"Manifest disregard of the law" by arbitrators is a judicially-created ground for vacating their arbitration award, which was introduced by the Supreme Court in Wilko v. Swan, 346 U.S. 427, 436-37, 74 S.Ct. 182, 187-88, 98 L.Ed. 168 (1953). It is not to be found in the federal arbitration law. 9 U.S.C. Sec. 10. Although the bounds of this ground have never been defined, it clearly means more than error or misunderstanding with respect to the law. Siegel v. Titan Indus. Corp., 779 F.2d 891, 892-93 (2d Cir.1985); Drayer v. Krasner, 572 F.2d 348, 352 (2d Cir.), cert. denied, 436 U.S. 948, 98 S.Ct. 2855, 56 L.Ed.2d 791 (1978); I/S Stavborg v. National Metal Converters, Inc., 500 F.2d 424, 432 (2d Cir.1974). The error must have been obvious and capable of being readily and instantly perceived by the average person qualified to serve as an arbitrator. Moreover, the term "disregard" implies that the arbitrator appreciates the existence of a clearly governing legal principle but decides to ignore or pay no attention to it. Bell Aerospace Company Division of Textron, Inc. v. Local 516, 356 F.Supp. 354, 356 (W.D.N.Y.1973), rev'd on other grounds, 500 F.2d 921 (2d Cir.1974). To adopt a less strict standard of judicial review would be to undermine our well established deference to arbitration as a favored method of settling disputes when agreed to by the parties. United Steelworkers v. American Manufacturing Co., 363 U.S. 564, 80 S.Ct. 1343, 4 L.Ed.2d 1403 (1960); United Steelworkers v. Warrior & Gulf Navigation Co., 363 U.S. 574, 80 S.Ct. 1347, 4 L.Ed.2d 1409 (1960); United Steelworkers v. Enterprise Wheel & Car Corp., 363 U.S. 593, 80 S.Ct. 1358, 4 L.Ed.2d 1424 (1960); Saxis Steamship Co. v. Multifacs International Traders, Inc., 375 F.2d 577 (2d Cir.1967). Judicial inquiry under the "manifest disregard" standard is therefore extremely limited. The governing law alleged to have been ignored by the arbitrators must be well defined, explicit, and clearly applicable. We are not at liberty to set aside an arbitration panel's award because of an arguable difference regarding the meaning or applicability of laws urged upon it.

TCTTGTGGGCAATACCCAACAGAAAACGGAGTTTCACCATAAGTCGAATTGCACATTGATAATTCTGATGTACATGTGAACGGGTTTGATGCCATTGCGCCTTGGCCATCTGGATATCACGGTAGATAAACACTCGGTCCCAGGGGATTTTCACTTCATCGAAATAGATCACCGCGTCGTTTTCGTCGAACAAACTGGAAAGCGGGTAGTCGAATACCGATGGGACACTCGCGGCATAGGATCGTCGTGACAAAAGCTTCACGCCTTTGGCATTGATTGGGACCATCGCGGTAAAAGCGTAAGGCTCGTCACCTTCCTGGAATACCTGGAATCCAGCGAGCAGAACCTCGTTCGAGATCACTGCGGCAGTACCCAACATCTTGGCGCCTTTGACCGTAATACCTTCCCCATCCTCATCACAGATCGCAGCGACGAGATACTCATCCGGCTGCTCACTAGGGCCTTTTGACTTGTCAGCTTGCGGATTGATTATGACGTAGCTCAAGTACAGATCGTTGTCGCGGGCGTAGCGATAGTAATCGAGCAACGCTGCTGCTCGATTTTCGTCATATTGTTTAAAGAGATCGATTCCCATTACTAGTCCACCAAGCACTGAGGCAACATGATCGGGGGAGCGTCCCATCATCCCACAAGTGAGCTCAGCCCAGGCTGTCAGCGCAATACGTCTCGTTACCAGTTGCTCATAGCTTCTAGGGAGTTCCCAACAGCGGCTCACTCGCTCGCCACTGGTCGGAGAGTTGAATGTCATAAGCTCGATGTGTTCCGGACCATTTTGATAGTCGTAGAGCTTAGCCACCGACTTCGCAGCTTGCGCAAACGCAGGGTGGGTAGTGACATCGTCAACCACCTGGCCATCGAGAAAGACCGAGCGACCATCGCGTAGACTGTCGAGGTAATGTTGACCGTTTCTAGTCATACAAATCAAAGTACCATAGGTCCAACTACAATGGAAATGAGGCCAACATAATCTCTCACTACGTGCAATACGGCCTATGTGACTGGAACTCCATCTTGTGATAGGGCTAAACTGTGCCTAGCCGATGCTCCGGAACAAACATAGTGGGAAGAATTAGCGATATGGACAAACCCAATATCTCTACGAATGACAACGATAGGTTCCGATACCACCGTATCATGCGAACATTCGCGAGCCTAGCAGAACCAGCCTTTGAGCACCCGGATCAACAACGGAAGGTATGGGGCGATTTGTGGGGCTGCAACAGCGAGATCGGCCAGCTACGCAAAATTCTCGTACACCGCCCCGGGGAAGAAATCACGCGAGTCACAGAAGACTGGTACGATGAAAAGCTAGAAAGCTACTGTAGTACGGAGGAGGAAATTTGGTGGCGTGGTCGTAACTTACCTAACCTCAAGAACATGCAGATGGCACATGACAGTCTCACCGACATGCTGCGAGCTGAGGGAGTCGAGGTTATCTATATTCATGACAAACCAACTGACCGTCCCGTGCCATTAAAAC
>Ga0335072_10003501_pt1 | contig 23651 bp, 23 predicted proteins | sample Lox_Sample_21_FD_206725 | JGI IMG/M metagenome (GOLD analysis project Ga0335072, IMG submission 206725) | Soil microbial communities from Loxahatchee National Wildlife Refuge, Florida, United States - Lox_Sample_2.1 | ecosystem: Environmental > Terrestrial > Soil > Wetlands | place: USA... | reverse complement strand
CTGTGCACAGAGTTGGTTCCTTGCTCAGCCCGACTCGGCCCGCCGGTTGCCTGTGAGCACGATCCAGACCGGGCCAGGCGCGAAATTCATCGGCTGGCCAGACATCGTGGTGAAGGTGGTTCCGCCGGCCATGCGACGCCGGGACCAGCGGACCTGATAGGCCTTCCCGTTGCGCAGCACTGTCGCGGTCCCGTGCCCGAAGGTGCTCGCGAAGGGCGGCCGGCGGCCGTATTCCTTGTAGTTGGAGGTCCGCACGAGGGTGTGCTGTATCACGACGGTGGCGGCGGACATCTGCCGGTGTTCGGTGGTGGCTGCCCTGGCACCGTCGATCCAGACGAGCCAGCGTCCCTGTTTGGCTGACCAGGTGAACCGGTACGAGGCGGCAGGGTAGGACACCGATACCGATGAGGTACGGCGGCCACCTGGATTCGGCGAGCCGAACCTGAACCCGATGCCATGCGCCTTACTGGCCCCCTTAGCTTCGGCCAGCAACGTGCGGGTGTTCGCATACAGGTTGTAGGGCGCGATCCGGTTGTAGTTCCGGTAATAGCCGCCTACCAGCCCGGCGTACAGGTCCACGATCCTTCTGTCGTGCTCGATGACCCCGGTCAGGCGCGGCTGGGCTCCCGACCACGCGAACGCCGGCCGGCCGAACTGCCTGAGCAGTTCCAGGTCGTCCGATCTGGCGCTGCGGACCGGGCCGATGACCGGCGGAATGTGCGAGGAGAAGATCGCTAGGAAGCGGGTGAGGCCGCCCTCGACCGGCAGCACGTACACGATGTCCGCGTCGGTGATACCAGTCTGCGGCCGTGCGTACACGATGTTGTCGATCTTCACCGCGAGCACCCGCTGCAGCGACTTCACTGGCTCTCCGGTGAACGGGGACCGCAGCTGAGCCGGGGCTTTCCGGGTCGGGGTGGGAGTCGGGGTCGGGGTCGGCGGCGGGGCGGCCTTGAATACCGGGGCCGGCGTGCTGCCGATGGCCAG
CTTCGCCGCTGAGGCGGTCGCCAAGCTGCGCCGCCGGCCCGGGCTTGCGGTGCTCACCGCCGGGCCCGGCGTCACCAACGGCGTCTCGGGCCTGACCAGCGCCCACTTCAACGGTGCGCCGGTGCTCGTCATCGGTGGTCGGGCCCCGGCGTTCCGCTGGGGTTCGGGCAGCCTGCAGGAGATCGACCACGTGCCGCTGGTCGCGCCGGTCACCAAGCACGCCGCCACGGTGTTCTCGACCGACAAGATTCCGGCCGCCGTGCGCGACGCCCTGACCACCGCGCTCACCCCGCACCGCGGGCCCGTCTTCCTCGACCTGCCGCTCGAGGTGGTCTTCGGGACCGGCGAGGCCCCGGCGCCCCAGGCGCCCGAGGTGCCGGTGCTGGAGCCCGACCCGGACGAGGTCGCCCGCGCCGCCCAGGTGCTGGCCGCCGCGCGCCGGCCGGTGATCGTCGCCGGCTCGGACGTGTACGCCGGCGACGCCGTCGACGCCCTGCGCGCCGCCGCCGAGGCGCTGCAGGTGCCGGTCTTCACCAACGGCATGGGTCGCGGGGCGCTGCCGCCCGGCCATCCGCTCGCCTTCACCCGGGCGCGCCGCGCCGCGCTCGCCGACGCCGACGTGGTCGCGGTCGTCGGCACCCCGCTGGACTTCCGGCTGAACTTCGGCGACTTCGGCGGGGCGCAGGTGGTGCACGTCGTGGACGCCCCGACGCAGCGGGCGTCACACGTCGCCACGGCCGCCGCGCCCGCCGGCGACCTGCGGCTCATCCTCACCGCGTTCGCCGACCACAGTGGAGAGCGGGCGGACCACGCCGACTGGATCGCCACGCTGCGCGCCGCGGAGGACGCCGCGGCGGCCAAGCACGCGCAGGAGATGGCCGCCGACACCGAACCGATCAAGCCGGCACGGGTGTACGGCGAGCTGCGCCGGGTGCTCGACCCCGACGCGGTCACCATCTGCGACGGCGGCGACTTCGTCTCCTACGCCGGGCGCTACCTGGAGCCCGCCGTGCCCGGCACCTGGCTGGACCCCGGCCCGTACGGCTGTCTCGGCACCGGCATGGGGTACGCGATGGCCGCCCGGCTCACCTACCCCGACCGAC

Applying the foregoing principles here, the question is whether the arbitrators understood the terms and applicability of Sec. 10(b) of the Securities Exchange Act and Rule 10b-4 promulgated thereunder and deliberately ignored them in making their award in favor of Bobker. Section 10(b) of the Act makes it unlawful for any person to use or employ, in connection with the purchase or sale of any nationally registered security, "any manipulative or deceptive device or contrivance in contravention of such rules and regulations as the Commission may prescribe as necessary or appropriate in the public interest or for the protection of investors." 15 U.S.C. Sec. 78j(b). Rule 10b-4, as amended in 1984, states that it is a "manipulative or deceptive device or contrivance" and a "fraudulent, deceptive, or manipulative act or practice" for any person to tender any security in response to a partial offer "unless at the time of the tender, and at the end of the proration period" he owns the security. 17 C.F.R. Sec. 240.10b-4. Rule 10b-4 further provides that "a person shall be deemed to own a security for purposes of this rule only to the extent that he has a net long position in such security." Id. SEC Rules do not define the term "net long." However, Securities Exchange Act Release No. 8224 (Jan. 3, 1968) [1967-69 Transfer Binder] Fed.Sec.L.Rep. (CCH) p 77,515, states that the criteria for determining ownership are the same as those employed in interpreting Rule 10a-1 under the Act, 17 C.F.R. Sec. 240.10a-1, relating to short sales. A 1938 Commission release interpreting Rule 10a-1 states that a net long position is determined by offsetting against shares owned any shares sold short by the same person. See Securities Exchange Act Release No. 1571 (Feb. 5, 1938), 11 Fed.Reg. 10,969, 10,970 (1946).